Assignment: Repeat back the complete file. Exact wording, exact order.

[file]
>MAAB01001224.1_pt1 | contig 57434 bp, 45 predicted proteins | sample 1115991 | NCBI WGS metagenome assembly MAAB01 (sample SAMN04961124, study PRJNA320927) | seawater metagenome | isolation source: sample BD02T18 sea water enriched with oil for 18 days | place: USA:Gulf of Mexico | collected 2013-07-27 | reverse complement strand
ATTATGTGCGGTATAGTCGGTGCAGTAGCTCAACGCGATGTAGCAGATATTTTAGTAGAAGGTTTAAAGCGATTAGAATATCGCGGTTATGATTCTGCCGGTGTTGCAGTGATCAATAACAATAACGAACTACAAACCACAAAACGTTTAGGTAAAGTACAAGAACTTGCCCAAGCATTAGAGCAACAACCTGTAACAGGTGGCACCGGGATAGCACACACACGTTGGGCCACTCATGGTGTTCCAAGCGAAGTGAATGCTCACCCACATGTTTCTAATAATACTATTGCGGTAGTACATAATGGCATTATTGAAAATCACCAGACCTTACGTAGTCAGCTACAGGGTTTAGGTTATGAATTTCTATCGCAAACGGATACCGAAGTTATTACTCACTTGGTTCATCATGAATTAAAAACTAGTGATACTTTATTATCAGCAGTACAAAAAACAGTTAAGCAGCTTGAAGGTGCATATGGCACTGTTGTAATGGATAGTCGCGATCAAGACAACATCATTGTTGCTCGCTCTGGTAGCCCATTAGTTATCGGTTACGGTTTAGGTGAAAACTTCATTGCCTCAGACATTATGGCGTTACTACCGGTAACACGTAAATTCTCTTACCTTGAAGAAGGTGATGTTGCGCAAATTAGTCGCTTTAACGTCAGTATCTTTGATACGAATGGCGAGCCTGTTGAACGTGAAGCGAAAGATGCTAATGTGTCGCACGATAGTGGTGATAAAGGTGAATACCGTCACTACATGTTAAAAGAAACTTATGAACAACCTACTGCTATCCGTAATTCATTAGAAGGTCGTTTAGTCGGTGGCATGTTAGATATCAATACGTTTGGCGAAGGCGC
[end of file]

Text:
>MAAB01001224.1_pt1 | contig 57434 bp, 45 predicted proteins | sample 1115991 | NCBI WGS metagenome assembly MAAB01 (sample SAMN04961124, study PRJNA320927) | seawater metagenome | isolation source: sample BD02T18 sea water enriched with oil for 18 days | place: USA:Gulf of Mexico | collected 2013-07-27 | reverse complement strand
ATTATGTGCGGTATAGTCGGTGCAGTAGCTCAACGCGATGTAGCAGATATTTTAGTAGAAGGTTTAAAGCGATTAGAATATCGCGGTTATGATTCTGCCGGTGTTGCAGTGATCAATAACAATAACGAACTACAAACCACAAAACGTTTAGGTAAAGTACAAGAACTTGCCCAAGCATTAGAGCAACAACCTGTAACAGGTGGCACCGGGATAGCACACACACGTTGGGCCACTCATGGTGTTCCAAGCGAAGTGAATGCTCACCCACATGTTTCTAATAATACTATTGCGGTAGTACATAATGGCATTATTGAAAATCACCAGACCTTACGTAGTCAGCTACAGGGTTTAGGTTATGAATTTCTATCGCAAACGGATACCGAAGTTATTACTCACTTGGTTCATCATGAATTAAAAACTAGTGATACTTTATTATCAGCAGTACAAAAAACAGTTAAGCAGCTTGAAGGTGCATATGGCACTGTTGTAATGGATAGTCGCGATCAAGACAACATCATTGTTGCTCGCTCTGGTAGCCCATTAGTTATCGGTTACGGTTTAGGTGAAAACTTCATTGCCTCAGACATTATGGCGTTACTACCGGTAACACGTAAATTCTCTTACCTTGAAGAAGGTGATGTTGCGCAAATTAGTCGCTTTAACGTCAGTATCTTTGATACGAATGGCGAGCCTGTTGAACGTGAAGCGAAAGATGCTAATGTGTCGCACGATAGTGGTGATAAAGGTGAATACCGTCACTACATGTTAAAAGAAACTTATGAACAACCTACTGCTATCCGTAATTCATTAGAAGGTCGTTTAGTCGGTGGCATGTTAGATATCAATACGTTTGGCGAAGGCGC